Area biologist joins effort to restore a species
Back in 2001, Colorado became home to the largest captive population of black-footed ferrets, one of the most endangered mammals in North America. In November, Pam Martin, an educator at the Kansas Wetlands Education Center, visited the National Black-Footed Ferret Conservation Center in Carr, Colo.
The story of the black-footed ferret is fascinating, Martin said. The species was not discovered until the 1800s, and in the 20th century it was thought to be extinct.
Then, in 1981, a ranch dog brought one of the animals to its owner, who showed it to a biologist. A search turned up 17 ferrets near Meeteetse, Wyoming. More were found but some died of distemper.
Three male biologists worked “80 miles from anywhere” capturing the ferrets and stitching each other up whenever they were bitten, Martin said.
Eventually 18 animals were captured. The biologists wrote a breeding chart on a large piece of Christmas wrapping paper. That historic record is now at the Smithsonian.
“The breeding program has been very successful,” Martin said. A captive breeding program began in 1986, and from the 18 original captives, one remarkable female, named Mom, had 21 kits.
The Wyoming Game and Fish Department, in partnership with the U.S. Fish and Wildlife Service and the owners of two ranches, soon released 35 black-footed ferrets outside Meeteetse, Wyoming.
Today, captive bred ferrets have been released throughout western North America, including sites in western Kansas.
Martin met Kimberly Fraser, the director of the Colorado center, at a conference and scheduled a visit. No one is allowed to tour the facility during breeding season, but at the appropriate time she arrived and got the grand tour.
The ferrets sold in pet stores are a domesticated version of a European breed. The North American black-footed ferret is a fierce, nocturnal hunter that attacks sleeping prairie dogs.
“They look like little vampires,” Martin said, noting they have the longest canine per body ratio of any carnivore.
Wild ferrets are totally dependent upon prairie dog burrows for cover and upon prairie dogs and other small mammals for food. According to the Kansas Department of Wildlife, Parks and Tourism, black-footed ferrets once ranged over approximately the western 2/3 of Kansas in association with black-tailed prairie dogs. Extensive conversion of rangeland to cropland plus widespread poisoning of prairie dogs have destroyed most of the state’s ferret habitat.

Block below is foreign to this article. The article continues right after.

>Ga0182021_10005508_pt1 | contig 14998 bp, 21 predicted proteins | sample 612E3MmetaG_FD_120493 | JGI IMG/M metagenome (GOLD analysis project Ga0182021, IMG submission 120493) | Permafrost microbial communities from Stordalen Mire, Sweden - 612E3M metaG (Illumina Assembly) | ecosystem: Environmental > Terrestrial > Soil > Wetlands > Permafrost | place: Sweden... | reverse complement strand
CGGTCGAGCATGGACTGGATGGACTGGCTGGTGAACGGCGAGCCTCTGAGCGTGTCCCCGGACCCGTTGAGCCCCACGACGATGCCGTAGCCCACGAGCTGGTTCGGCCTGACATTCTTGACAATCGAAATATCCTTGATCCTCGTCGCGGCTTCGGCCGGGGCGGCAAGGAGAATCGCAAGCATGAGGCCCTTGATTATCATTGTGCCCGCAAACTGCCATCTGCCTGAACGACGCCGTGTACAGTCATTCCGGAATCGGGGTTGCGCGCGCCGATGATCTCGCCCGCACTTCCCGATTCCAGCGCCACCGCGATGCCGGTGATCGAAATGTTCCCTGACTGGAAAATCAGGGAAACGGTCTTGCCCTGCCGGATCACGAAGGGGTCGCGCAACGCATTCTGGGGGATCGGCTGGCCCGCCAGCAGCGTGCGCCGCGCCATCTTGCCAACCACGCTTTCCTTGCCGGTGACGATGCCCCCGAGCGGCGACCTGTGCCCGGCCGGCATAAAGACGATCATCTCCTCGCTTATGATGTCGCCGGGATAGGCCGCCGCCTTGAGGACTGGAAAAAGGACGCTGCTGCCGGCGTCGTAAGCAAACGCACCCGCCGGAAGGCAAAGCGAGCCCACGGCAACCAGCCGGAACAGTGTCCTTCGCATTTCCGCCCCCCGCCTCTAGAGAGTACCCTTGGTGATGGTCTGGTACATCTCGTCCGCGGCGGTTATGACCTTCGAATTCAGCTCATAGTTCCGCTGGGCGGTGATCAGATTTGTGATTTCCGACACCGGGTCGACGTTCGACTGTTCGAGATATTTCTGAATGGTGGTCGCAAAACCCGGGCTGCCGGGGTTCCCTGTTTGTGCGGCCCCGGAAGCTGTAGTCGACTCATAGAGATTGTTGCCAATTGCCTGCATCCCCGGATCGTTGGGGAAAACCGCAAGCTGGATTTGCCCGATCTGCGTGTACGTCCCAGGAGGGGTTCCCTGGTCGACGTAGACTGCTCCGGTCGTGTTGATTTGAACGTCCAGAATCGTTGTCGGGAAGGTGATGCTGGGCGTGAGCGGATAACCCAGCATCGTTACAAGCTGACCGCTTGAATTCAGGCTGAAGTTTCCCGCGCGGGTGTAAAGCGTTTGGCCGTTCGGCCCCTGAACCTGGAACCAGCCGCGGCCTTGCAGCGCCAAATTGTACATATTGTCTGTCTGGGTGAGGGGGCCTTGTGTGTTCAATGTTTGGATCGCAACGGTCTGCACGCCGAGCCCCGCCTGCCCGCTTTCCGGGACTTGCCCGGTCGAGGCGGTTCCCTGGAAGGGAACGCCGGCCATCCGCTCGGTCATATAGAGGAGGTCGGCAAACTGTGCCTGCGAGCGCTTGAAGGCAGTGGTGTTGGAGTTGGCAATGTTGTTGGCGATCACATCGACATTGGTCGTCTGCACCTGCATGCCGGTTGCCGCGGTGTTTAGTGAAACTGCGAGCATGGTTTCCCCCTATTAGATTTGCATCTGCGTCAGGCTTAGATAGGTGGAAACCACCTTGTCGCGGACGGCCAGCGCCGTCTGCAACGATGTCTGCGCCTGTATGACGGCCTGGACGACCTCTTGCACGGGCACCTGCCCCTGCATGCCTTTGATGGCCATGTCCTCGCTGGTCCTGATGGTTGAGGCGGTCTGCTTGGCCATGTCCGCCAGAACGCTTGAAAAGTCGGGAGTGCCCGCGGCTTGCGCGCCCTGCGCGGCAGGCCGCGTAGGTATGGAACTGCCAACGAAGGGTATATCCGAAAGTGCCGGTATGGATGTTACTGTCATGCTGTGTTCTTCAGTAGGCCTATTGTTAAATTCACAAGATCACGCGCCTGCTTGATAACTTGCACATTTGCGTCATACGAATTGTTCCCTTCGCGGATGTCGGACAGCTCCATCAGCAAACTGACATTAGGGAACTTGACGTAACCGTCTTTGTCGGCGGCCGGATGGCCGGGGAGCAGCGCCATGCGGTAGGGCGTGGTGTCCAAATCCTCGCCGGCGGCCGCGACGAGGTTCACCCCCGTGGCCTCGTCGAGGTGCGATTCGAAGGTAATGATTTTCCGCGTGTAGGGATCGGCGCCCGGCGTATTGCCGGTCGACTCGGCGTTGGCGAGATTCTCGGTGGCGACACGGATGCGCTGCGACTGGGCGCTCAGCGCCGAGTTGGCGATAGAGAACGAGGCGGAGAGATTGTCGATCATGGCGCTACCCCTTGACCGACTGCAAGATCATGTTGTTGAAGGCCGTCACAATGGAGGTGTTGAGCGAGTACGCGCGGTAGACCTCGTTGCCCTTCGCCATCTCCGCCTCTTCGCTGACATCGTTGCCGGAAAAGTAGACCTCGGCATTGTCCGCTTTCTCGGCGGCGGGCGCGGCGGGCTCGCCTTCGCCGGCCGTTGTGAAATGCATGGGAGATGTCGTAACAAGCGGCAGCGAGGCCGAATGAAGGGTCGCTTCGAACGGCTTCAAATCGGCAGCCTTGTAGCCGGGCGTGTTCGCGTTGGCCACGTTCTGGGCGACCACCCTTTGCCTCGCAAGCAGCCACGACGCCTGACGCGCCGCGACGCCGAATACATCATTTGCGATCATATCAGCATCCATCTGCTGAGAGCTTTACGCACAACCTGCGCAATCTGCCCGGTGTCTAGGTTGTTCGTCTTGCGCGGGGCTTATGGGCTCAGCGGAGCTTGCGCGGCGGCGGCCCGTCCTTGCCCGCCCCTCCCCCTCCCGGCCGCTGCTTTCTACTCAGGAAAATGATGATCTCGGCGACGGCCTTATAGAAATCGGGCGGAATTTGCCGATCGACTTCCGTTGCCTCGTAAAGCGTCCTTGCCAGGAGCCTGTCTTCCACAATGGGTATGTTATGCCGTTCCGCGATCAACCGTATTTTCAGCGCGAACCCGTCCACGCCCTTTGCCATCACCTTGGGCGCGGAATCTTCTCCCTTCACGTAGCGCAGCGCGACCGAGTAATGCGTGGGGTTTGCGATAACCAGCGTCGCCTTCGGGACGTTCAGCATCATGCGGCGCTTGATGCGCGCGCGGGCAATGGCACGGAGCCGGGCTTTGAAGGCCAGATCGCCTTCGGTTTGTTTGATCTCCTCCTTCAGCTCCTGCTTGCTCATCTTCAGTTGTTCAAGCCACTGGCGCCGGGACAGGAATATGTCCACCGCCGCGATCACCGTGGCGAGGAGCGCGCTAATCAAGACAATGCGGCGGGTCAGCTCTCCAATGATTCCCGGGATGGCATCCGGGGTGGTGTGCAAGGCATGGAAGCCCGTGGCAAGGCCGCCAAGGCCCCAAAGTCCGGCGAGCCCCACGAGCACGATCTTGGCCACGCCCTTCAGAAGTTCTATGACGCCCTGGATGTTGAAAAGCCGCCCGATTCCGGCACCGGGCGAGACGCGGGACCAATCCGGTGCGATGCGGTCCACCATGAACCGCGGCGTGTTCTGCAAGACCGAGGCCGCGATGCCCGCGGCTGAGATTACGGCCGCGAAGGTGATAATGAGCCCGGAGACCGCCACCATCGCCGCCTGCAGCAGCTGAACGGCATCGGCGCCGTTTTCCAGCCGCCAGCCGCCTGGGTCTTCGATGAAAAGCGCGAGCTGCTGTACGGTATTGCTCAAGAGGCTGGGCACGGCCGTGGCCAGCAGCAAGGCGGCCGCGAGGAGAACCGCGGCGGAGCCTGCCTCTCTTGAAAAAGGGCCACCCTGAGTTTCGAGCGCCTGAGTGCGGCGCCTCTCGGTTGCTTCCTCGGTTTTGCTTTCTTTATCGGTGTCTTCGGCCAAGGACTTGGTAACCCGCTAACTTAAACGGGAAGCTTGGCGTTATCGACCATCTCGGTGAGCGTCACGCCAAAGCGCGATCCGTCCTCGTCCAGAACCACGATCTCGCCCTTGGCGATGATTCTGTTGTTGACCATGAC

The ferrets and prairie dogs they depend on for food are also susceptible to distemper and plague, Martin said. “Prairie dogs are what we call a keystone species.” They engineer and make habitat, and eight or nine other species depend on them. “As the prairie dog population has been decimated, so too have these other animals.”
While the breeding programs have been successful, there’s still a genetic bottleneck due to the small number ferrets from the original program. “You lose genetic variation,” Martin said. “They’re in a hard place, but as Kimberly (Fraser) said, you have to have hope.”
At the Colorado site, hundreds of ferrets are born every year and receive vaccinations against plague and canine distemper. From the breeding rooms, they are moved to pens and raised with minimum human contact. Once a ferret has killed its first prairie dog, it can be released into the wild, although some end up at zoos and nature centers.
As of December 2015, there were about 300 black-footed ferrets alive in the wild. Then, biologists started putting vaccine in peanut butter, which is then smeared on M&M candies and scattered across their habitat. In 2016, Newsweek magazine reported that scientists developed a device that was basically “a glorified gumball machine” and used a drone to shoot the vaccine-covered candies over a wider area.